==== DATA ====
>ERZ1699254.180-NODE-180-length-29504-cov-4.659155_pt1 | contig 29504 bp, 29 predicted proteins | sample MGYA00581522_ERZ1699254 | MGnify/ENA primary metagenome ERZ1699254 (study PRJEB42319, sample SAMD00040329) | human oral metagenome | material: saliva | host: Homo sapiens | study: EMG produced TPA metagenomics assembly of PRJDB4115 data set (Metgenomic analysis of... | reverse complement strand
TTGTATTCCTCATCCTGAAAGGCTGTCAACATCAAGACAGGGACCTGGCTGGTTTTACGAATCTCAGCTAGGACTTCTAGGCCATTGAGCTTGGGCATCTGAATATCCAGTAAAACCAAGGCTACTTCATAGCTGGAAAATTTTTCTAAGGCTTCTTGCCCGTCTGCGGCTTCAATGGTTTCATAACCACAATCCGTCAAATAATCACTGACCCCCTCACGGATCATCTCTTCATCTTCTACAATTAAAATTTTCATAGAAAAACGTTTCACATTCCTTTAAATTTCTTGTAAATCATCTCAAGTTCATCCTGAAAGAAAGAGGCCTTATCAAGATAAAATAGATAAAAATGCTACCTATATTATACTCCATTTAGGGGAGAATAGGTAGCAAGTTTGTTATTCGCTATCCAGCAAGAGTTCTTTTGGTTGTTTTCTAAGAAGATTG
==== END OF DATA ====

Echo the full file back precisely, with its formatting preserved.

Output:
>ERZ1699254.180-NODE-180-length-29504-cov-4.659155_pt1 | contig 29504 bp, 29 predicted proteins | sample MGYA00581522_ERZ1699254 | MGnify/ENA primary metagenome ERZ1699254 (study PRJEB42319, sample SAMD00040329) | human oral metagenome | material: saliva | host: Homo sapiens | study: EMG produced TPA metagenomics assembly of PRJDB4115 data set (Metgenomic analysis of... | reverse complement strand
TTGTATTCCTCATCCTGAAAGGCTGTCAACATCAAGACAGGGACCTGGCTGGTTTTACGAATCTCAGCTAGGACTTCTAGGCCATTGAGCTTGGGCATCTGAATATCCAGTAAAACCAAGGCTACTTCATAGCTGGAAAATTTTTCTAAGGCTTCTTGCCCGTCTGCGGCTTCAATGGTTTCATAACCACAATCCGTCAAATAATCACTGACCCCCTCACGGATCATCTCTTCATCTTCTACAATTAAAATTTTCATAGAAAAACGTTTCACATTCCTTTAAATTTCTTGTAAATCATCTCAAGTTCATCCTGAAAGAAAGAGGCCTTATCAAGATAAAATAGATAAAAATGCTACCTATATTATACTCCATTTAGGGGAGAATAGGTAGCAAGTTTGTTATTCGCTATCCAGCAAGAGTTCTTTTGGTTGTTTTCTAAGAAGATTG